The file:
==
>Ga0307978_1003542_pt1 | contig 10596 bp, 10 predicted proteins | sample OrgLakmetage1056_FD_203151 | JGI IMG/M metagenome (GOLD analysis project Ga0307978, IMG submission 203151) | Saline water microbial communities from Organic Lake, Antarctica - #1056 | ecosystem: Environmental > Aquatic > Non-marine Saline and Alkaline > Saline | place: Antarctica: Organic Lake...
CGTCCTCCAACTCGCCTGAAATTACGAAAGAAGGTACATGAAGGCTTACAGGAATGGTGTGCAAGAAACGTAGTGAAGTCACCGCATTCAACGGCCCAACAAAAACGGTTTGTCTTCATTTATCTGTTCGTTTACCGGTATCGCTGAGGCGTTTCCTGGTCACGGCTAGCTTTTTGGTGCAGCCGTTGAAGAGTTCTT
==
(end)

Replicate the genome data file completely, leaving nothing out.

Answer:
>Ga0307978_1003542_pt1 | contig 10596 bp, 10 predicted proteins | sample OrgLakmetage1056_FD_203151 | JGI IMG/M metagenome (GOLD analysis project Ga0307978, IMG submission 203151) | Saline water microbial communities from Organic Lake, Antarctica - #1056 | ecosystem: Environmental > Aquatic > Non-marine Saline and Alkaline > Saline | place: Antarctica: Organic Lake...
CGTCCTCCAACTCGCCTGAAATTACGAAAGAAGGTACATGAAGGCTTACAGGAATGGTGTGCAAGAAACGTAGTGAAGTCACCGCATTCAACGGCCCAACAAAAACGGTTTGTCTTCATTTATCTGTTCGTTTACCGGTATCGCTGAGGCGTTTCCTGGTCACGGCTAGCTTTTTGGTGCAGCCGTTGAAGAGTTCTT